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Who Takes Care of the Sheepdogs?

The yoga teachers do and they may just be the shepherds that can help lead them out of the darkness.

Here’s how..

LTC Dave Grossman’s Sheepdog philosophy has become a mainstay in modern military and first responder culture. According to his book On Combat there are three kinds of people,

  • Sheep, the kind, innocent people that do not have a propensity to hurt others.

  • Wolves, the type of person that wishes to do harm to the flock, and

  • Sheepdogs, who are willing to do whatever it takes to protect the flock and is willing to give his or her own life in this effort.

The sheepdogs are our modern day warriors, our society’s first responders. They are the ones that run toward danger when others run away from it.

Every day our first responders are challenged with the things they witness from horrific car accidents to domestic violence and everything in between. The amount of trauma a first responder witnesses in one month may often surpass what a normal person will witness in a lifetime. All of this takes a toll on the mind and body.

There is a missing skillet for how to process stress, build resilience, and optimize performance. Most first responder training is focused on tactics. Often, great mental health training opportunities that teach first responders how to deal with trauma don’t give opportunities to continue applying the skills through experiential learning.

Yoga may be the able to fill this gap if we can get first responders to understand the benefits and we can “demystify it.” Grossman said in his book On Combat that “Yoga, Zen, and the martial arts may have some mystical connotations, but when you strip away the mysticism, all that is left is a simple process that allows you to gain conscious control over your unconscious nervous system, and then put it to work for you.”

It is common knowledge that we are seeing higher rates of suicide, substance abuse, and heart disease in our first responder population than the general population. We have been made aware of the problems, and those of us that care about first responders are working hard to find solutions. Yoga gets overlooked because of common misconceptions that we are working hard to address through Yoga for First Responders. I don’t want to focus on the data or the problem. I’d rather focus on the solution.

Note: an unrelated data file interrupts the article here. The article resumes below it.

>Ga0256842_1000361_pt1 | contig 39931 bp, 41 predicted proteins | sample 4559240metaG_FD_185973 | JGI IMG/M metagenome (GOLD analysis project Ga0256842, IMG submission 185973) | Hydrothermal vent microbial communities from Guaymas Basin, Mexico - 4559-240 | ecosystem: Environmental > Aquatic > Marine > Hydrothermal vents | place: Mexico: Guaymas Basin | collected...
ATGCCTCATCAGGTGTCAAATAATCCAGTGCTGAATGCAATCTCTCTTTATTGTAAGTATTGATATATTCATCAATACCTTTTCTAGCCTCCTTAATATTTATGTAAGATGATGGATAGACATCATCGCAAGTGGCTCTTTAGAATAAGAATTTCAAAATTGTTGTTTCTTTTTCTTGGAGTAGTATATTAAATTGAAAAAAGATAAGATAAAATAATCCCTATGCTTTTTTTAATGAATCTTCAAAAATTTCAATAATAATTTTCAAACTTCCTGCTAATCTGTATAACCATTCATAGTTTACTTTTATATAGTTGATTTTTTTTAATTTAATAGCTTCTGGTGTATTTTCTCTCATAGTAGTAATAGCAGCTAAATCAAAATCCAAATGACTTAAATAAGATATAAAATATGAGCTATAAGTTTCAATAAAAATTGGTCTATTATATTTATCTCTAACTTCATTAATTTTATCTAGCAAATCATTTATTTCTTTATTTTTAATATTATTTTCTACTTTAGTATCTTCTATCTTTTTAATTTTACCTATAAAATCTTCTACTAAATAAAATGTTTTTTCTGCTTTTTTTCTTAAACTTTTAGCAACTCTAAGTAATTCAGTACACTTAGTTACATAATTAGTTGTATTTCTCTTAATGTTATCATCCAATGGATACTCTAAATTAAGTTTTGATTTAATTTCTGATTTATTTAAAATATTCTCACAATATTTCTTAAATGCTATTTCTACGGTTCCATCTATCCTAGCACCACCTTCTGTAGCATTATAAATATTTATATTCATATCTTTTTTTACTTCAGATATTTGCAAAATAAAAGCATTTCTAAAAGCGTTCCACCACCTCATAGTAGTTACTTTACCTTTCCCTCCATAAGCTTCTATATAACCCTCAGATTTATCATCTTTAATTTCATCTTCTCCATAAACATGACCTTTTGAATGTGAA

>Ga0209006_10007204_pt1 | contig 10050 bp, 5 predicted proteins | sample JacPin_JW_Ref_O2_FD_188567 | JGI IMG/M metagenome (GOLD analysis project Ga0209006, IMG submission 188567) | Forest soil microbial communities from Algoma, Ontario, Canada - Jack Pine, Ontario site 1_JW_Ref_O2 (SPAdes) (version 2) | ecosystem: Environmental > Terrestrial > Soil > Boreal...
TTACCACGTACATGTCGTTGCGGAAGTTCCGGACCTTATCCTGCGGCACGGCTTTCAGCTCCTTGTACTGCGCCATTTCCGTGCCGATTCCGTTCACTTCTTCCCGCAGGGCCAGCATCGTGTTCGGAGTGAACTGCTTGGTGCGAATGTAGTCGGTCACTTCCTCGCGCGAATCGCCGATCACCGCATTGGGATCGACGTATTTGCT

Yoga has nothing to do with being able to touch your toes. Rather, it builds resilience by training tactical breath work, not just for high stress situations, but for life. Yoga teaches us to self-regulate, to take control of our own nervous systems, and to bring the body back to homeostasis more quickly after a stressful situation, which in turn can help first responders more effectively manage their energy expenditure.

Yoga works through an integrative model that allows participants to change their response to stress from the inside out through

  • taking control of the breath and

  • changing how stress is perceived in the brain.

Regulating the breath. After my first yoga class I remember feeling incredible. I felt balanced, and somehow different than before. I didn’t understand why I felt so good, I just knew that I wanted more of that thing. What I learned after a few years when I started digging into the science of the practice is that the feeling I had was a balanced nervous system. What separates yoga, Thai Chi, and any ancient martial arts practice from most any other type of exercise is the strong focus on integrating breath with movement. Regardless of how much time you have, when you regulate your breathing for even one breath you create a change in your physiology to include:

  • Lowering Blood Pressure